It’s a fact that women leave science and tech jobs in disproportionate numbers, and the gender gap is alive and well in both fields. Until now, the reasons for the under-representation and high turnover haven’t been documented through a thorough research study.
Well, it’s time to reveal the real reasons behind the gender gap in the science and tech fields. Thanks to a study conducted by the Center for Work-Life Policy which will be published in the Harvard Business Review in June, there are hard numbers to support the secrets behind the gender gap in these industries.
Unlike the suspicions of a former Harvard President who three years ago asserted that women are under-represented in the science and tech fields because they lack what it takes to excel in those fields (note, those comments prompted this study), the reasons behind the gender gap are quite disturbing.
Here’s what the study of 2,493 people (1,000 men and 1,493 women) working in the science and tech fields found:
- A pervasive macho culture wherein men are hostile to female colleagues (53% of women said in order to succeed in their careers, they were required to "act like a man")
- Sexual harassment (63% of women have experienced sexual harassment on the job)
- Lack of mentors (51% of engineers, for example, said they did not have mentors)
- Hours that suit men with wives at home but not working mothers (41% of technology workers said they have to be available 24/7, which is nearly impossible with a family at home)
These are startling and disappointing statistics. We’ll have to wait and see if businesses change their cultures to reduce the gender gap in the science and tech fields in the future. Let’s hope so!
I can agree entirely with this study. I am now 52 years old and have worked in science since graduation (started later) with my BS in 1998. I found myself in the same position year after year in science, seeing male colleagues being developed, mentored, while I remained in the same technician roles. In complete frustration at this, I finally went back to school part time (while still working in a technician type role full time) for an MS (awarded in 2007 in biotechnology). This was with the hope that I might be seen as a candidate for development – it did not happen and a year later, I was laid off in 2008. I quickly found another job in yet another company where I am a technician, without development or potential. I am now actively looking for some alternative career where I can be in control of my own future, likely in some sort of business capacity – perhaps a franchise opportunity. It is so depressing to be passed over year after year in a career where you work so incredibly hard, and have nothing to show for it at 52.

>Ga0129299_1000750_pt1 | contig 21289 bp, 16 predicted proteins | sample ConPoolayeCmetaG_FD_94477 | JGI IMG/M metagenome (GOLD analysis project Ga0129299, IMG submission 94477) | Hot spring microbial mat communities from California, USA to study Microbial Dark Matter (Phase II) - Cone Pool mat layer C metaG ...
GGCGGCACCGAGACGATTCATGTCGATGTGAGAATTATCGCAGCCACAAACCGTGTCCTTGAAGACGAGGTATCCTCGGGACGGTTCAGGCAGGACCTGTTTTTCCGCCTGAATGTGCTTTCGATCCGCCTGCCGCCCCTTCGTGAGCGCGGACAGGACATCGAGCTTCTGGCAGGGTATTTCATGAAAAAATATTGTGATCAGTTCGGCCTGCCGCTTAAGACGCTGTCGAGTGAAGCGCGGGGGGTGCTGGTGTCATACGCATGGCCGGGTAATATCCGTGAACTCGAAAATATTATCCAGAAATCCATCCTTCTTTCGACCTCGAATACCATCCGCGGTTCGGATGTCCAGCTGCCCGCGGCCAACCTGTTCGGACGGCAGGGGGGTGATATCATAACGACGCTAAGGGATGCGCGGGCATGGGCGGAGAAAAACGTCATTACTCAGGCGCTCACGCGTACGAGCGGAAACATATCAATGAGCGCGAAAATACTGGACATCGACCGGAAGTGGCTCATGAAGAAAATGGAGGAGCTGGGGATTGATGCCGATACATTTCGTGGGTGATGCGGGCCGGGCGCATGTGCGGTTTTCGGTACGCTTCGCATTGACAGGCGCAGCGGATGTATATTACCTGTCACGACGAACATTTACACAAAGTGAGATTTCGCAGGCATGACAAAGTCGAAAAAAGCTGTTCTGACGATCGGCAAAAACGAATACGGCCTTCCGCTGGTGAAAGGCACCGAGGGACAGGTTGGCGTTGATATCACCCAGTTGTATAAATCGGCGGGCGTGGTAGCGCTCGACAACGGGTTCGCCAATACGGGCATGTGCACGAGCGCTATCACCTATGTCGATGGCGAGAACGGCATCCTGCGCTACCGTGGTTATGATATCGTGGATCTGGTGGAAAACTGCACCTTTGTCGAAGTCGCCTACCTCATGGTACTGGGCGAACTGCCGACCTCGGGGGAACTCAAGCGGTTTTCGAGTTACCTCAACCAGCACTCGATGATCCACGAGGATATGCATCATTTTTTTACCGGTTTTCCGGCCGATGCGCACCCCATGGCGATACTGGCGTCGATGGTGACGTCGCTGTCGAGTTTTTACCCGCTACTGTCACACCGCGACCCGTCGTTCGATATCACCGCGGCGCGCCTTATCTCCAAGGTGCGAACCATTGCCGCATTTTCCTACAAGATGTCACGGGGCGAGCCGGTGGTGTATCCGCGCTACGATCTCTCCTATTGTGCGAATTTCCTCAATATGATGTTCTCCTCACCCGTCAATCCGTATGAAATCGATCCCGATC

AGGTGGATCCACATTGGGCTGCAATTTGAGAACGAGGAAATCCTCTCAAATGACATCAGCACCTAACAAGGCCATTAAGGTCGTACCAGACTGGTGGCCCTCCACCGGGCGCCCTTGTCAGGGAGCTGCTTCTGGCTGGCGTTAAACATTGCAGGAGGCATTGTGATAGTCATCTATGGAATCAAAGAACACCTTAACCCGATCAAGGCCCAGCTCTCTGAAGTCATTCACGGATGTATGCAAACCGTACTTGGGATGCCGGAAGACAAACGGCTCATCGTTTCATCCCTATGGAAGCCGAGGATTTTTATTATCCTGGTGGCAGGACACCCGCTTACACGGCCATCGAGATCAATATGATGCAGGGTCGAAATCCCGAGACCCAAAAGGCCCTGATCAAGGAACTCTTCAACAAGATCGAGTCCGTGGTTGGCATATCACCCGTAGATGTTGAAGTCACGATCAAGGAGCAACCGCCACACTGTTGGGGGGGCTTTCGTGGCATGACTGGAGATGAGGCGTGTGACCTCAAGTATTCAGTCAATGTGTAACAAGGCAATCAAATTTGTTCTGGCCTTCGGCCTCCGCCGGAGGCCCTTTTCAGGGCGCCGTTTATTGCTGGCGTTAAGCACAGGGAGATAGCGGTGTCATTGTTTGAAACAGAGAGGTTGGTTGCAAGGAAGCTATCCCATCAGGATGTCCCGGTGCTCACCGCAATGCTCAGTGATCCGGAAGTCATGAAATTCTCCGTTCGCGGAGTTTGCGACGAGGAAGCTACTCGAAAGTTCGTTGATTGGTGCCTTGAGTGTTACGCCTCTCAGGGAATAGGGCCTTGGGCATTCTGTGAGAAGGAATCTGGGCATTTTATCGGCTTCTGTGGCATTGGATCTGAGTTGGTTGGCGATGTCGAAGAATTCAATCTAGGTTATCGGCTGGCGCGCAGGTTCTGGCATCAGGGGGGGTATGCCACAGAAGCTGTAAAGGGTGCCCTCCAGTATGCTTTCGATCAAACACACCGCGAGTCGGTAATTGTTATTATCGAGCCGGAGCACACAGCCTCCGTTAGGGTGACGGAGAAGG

I was glad to see the previous comment because it summed up my experience in science as well. It is like the elephant in the room-no one seems to want to talk about the fact that men are mentored much much more in science. Why don’t we just come right out and say it? Women are the workers, men are the thinkers; this is the going mentality. From my experience, the males in the lab had plenty of extra time as they were often paired up with female or occasionally male technicians to do the tedious, time-consuming experimental work, while the women were slaving along without much help. How can you network when you are chained to your experimental work? One postdoc I knew would be virtually absent from the lab if any big soccer games were on TV (he had to watch during the day as they were televised live internationally). This was not only condoned but admired among the professors, and he was given extra help to be able to do this. If a woman wanted time off, the general talk was that she was not serious enough about her career. The reason given most of the time for women dropping out is not having enough time for child care. If women were supported like the males in the lab, they would feel more confident in taking more time away from the lab. Women in science hear and experience so many things that are ridiculously unfair that they eventually see that the system will be stacked against them no matter what they do, and try to find a stable job in which they will feel that they have some value whatever way they can.